Germany and France will offer their joint vision for reforming the eurozone by March, German Chancellor Angela Merkel said on Friday, in an effort to bridge divisions over the future of the single currency.
Meeting without departure-bound Britain, the bloc's 27 leaders were tasked by EU President Donald Tusk to speak freely about their often clashing visions for the single currency's future at a summit widely expected to be dominated by Brexit.
Overhauling the eurozone and making it more resilient to economic shocks has been a top priority of French President Emmanuel Macron, as well as for European Commission head Jean-Claude Juncker.
But these ambitions have been stymied by political uncertainty in Germany, where Macron ally Merkel is still trying to form a government after the pro-business FDP party abandoned talks amid doubts about eurozone reform.
"We will find a common position because it is necessary for Europe," Merkel said at a news briefing, speaking alongside Macron after a summit focused mostly on Brexit.
Merkel's overture to France will rankle her conservative CDU party which toes an austerity-minded line on economic matters, but appeals to Social Democrats, with whom she must now build a coalition.
Reform of the eurozone is often blocked by political divisions, with rich countries -- such as Germany and the Netherlands -- reticent to adopt policies that share risks with their heavily-indebted eurozone partners, such as France, Spain, Italy or Greece.
The Netherlands pushed its austerity-driven vision of the eurozone at the summit, with Prime Minister Mark Rutte demanding reforms by overspending governments.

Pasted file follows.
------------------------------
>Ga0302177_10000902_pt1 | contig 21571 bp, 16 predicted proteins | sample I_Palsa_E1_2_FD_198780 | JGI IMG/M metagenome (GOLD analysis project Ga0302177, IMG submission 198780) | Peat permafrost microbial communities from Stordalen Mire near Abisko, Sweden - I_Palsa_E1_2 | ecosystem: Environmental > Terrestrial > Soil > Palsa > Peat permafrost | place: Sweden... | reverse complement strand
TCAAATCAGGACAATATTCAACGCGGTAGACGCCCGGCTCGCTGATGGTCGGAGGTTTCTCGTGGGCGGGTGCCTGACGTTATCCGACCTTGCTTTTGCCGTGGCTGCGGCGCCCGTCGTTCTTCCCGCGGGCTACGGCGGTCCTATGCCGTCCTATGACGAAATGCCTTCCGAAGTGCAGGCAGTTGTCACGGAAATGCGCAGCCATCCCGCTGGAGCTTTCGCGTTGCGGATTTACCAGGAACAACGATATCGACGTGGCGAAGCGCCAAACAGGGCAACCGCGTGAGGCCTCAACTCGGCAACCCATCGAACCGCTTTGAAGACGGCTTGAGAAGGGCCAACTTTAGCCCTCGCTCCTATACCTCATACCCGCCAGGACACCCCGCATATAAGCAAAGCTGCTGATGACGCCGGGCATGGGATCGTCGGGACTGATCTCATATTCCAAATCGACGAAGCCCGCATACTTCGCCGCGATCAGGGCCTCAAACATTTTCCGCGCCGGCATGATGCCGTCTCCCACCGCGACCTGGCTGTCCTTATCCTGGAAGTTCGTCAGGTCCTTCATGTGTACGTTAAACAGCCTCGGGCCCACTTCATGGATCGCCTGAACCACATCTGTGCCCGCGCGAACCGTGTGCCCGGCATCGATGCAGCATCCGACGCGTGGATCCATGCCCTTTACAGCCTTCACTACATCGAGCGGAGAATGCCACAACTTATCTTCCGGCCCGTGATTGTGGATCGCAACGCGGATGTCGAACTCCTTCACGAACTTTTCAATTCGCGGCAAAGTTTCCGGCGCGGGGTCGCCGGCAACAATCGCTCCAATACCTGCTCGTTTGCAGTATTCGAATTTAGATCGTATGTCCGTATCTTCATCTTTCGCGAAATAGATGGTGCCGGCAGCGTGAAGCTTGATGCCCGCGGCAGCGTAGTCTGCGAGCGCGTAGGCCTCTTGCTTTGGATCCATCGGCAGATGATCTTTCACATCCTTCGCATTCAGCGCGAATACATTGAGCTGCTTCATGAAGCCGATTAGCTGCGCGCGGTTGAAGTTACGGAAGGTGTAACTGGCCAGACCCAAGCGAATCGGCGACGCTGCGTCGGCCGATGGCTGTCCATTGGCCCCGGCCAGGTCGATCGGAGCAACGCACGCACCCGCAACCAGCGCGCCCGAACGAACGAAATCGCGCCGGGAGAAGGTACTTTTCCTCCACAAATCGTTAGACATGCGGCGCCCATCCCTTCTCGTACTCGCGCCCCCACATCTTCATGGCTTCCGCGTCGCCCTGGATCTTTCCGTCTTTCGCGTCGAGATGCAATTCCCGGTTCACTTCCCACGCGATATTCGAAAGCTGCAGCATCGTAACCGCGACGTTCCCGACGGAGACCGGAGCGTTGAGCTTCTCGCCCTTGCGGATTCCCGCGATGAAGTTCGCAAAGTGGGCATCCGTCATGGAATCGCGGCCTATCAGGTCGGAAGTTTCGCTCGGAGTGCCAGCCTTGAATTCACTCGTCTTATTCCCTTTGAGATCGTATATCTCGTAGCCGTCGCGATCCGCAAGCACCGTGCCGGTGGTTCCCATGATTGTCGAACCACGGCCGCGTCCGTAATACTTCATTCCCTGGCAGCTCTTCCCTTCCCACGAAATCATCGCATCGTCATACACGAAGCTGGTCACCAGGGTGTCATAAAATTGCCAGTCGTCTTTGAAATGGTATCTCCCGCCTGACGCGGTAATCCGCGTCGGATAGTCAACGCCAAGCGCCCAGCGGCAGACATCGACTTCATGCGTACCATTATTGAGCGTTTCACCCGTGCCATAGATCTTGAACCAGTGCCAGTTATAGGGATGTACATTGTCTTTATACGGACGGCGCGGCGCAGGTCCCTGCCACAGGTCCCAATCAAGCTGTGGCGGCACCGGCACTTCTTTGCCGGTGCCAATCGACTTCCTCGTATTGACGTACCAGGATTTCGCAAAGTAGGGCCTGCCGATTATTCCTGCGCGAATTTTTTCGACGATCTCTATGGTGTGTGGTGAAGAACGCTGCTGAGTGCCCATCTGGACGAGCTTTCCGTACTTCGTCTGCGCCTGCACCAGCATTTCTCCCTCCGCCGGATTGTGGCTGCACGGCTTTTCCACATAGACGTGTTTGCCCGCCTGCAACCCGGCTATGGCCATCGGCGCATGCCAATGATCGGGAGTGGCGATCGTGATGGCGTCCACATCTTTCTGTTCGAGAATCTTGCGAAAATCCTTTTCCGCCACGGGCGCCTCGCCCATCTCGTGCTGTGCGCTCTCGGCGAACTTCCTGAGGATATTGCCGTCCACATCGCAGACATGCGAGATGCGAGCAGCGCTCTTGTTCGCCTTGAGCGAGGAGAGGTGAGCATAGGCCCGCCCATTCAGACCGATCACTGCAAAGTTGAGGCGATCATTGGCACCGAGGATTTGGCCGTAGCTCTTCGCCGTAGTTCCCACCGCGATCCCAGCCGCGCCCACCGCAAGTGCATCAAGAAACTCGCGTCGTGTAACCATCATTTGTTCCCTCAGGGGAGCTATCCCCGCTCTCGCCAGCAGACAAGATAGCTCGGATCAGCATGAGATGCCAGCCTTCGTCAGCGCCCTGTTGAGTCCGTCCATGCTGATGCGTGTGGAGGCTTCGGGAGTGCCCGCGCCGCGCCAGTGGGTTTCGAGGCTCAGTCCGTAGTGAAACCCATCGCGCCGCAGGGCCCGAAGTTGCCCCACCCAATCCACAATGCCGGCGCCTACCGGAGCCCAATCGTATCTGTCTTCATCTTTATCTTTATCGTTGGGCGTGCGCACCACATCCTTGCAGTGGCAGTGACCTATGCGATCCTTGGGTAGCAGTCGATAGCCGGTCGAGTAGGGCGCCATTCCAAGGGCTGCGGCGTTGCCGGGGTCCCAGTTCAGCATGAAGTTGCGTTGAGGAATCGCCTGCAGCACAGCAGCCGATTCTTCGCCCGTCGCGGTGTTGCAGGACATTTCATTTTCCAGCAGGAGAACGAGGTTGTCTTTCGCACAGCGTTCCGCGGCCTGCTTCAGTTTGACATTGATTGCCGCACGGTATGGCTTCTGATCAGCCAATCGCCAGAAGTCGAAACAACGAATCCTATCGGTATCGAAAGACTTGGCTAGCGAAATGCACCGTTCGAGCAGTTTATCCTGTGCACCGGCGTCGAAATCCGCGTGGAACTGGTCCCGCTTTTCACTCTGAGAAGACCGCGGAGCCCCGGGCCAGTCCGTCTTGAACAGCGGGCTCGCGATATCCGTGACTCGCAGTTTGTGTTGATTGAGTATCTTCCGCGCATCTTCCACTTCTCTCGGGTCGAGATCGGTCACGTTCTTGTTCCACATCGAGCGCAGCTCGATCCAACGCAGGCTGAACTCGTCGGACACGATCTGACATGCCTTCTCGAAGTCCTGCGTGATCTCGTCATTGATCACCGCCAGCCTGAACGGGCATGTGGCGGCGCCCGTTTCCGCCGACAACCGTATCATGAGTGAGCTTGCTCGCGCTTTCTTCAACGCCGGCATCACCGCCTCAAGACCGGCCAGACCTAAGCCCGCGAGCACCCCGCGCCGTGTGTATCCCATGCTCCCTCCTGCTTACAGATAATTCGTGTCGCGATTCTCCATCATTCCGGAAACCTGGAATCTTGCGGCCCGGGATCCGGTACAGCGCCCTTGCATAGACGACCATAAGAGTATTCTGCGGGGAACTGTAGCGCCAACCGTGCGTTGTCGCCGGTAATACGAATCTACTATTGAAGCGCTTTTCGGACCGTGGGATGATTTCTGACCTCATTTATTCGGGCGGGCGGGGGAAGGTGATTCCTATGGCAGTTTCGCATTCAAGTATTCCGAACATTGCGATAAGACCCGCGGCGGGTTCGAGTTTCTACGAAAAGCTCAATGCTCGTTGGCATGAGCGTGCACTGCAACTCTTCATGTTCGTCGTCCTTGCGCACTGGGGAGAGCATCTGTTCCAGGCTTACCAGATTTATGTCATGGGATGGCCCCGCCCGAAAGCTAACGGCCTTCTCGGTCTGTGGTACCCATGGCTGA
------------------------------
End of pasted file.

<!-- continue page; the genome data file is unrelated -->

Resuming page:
"I noticed that with a certain number of our colleagues that with the euro we always talk money... not how we can make our economies more competitive," Rutte said after the talks.
Spanish Prime Minister Mariano Rajoy said that deepened integration of the eurozone would be "impossible" if not accompanied by a more unified tax policy.
"We need a real European budget with authority such as a European finance minister and also eurobonds," Rajoy added, referring to the idea of joint borrowing by eurozone nations, a notion loathed by Berlin.
- 'Large consensus' -
Resistance to deep reform of the eurozone was confirmed in proposals last week by the European Commission, the executive arm of the EU, that put off the creation of a European finance minister until after European elections in 2019.
The original plan was for leaders to discuss a range of topics on Friday, with a further summit in June to table concrete decisions.
According to Tusk, who coordinates the summits, there exists a "large consensus" to create a European Monetary Fund that would function as a firewall to any new financial crisis and handle bailouts.
There is also support to complete the banking union, albeit at a very gradual pace.